Articulation is pretty good, too, but not without problems. He could really use a bicep swivel to give him an outward range of motions in the arm. He does have a swivel in the forearm just below the elbow, but it's extremely tight and feels like it could break easily. The actual shoulder joints are offset at an odd angle keeping them from swinging out to the side. The shoulder armor also gets in the way a lot. Don't get me wrong, they can still be posed, but it takes a lot of fines to do it right.

The legs, on the other hand, are very nicely articulated with a ball and swivel joint in the hips, a single joint in the knees that can fold into the lower legs a bit, and ankle joints in the feet. All the articulation in the world doesn't help the fact that his hips are very loose. Can't exactly pose him easily when he keeps wanting to do splits. That's a result of a mold being used too much. Even though the molds used to make these are made of metal they're still prone to some wear and over time they lose their shape slightly causing joints to warp and loosen. There are methods that can be used to fix the legs, but I'll save that for another time. It's actually amazing he's holding the pose above.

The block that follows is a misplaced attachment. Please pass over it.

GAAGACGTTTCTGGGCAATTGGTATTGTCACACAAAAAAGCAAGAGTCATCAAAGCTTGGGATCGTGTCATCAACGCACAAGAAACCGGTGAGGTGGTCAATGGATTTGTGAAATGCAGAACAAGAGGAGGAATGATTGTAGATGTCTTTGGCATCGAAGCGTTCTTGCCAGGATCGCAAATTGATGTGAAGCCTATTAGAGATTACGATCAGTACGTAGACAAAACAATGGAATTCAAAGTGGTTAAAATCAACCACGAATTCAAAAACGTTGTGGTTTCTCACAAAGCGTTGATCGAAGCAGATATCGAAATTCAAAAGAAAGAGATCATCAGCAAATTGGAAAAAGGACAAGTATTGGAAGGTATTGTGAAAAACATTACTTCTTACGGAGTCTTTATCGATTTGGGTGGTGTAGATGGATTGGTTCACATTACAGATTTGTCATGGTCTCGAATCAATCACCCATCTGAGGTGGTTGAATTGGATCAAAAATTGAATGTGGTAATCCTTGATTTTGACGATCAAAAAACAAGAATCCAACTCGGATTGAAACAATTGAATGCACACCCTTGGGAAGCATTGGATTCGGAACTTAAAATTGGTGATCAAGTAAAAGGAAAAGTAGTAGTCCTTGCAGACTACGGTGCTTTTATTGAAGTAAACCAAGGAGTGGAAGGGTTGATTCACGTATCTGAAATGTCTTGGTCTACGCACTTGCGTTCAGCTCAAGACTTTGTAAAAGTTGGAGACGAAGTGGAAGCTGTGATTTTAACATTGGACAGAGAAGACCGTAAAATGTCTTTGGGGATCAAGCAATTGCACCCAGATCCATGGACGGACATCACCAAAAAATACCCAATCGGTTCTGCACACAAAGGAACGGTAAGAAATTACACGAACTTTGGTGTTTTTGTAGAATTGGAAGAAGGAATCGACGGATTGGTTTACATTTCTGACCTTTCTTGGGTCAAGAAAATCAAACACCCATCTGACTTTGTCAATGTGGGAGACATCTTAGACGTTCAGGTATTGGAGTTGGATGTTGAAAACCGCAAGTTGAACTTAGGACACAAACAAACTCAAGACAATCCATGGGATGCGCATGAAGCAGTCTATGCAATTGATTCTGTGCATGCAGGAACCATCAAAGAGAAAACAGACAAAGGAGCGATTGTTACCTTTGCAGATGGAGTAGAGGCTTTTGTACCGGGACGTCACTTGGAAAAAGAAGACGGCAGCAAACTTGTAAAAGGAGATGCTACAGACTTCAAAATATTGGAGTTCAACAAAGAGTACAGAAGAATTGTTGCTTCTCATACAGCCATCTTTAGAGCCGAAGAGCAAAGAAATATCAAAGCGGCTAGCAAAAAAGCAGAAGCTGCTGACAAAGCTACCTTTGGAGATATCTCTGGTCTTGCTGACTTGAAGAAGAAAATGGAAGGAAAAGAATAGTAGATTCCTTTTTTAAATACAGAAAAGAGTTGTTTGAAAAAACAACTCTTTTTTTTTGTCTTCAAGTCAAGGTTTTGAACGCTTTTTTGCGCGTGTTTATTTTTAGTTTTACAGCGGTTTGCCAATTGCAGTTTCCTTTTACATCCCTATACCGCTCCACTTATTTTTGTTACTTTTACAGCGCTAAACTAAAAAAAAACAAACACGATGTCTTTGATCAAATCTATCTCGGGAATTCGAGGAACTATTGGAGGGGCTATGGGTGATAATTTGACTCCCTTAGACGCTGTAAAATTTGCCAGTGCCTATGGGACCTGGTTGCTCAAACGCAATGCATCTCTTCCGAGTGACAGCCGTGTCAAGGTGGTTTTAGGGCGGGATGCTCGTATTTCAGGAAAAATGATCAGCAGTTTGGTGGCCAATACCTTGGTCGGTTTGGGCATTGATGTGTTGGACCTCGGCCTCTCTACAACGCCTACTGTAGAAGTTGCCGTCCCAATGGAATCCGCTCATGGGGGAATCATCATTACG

So let's talk about what Transformers do: transform!

Darkness Megatron's transformation is complex, but not incredibly difficult. There's an added challenge in having an alt mode that isn't based on anything from our world. Thankfully, his transformation is surprisingly straightforward with lots of places to lock pieces together. His body is mostly made of three major pieces that fold on two hinges. His torso splits down the side separating his back from the front, opening completely like a book. The arms are connected to the back half and fold underneath. The chromed chest armor is on little jointed arms that allows each side to swing down to the pelvis making the front end of Megatron's alt mode. The legs swing underneath the entire alt mode and split forming both the sides and underside of the alt mode and the wings. There's a few other small steps along the way, but that's basically the gist of it.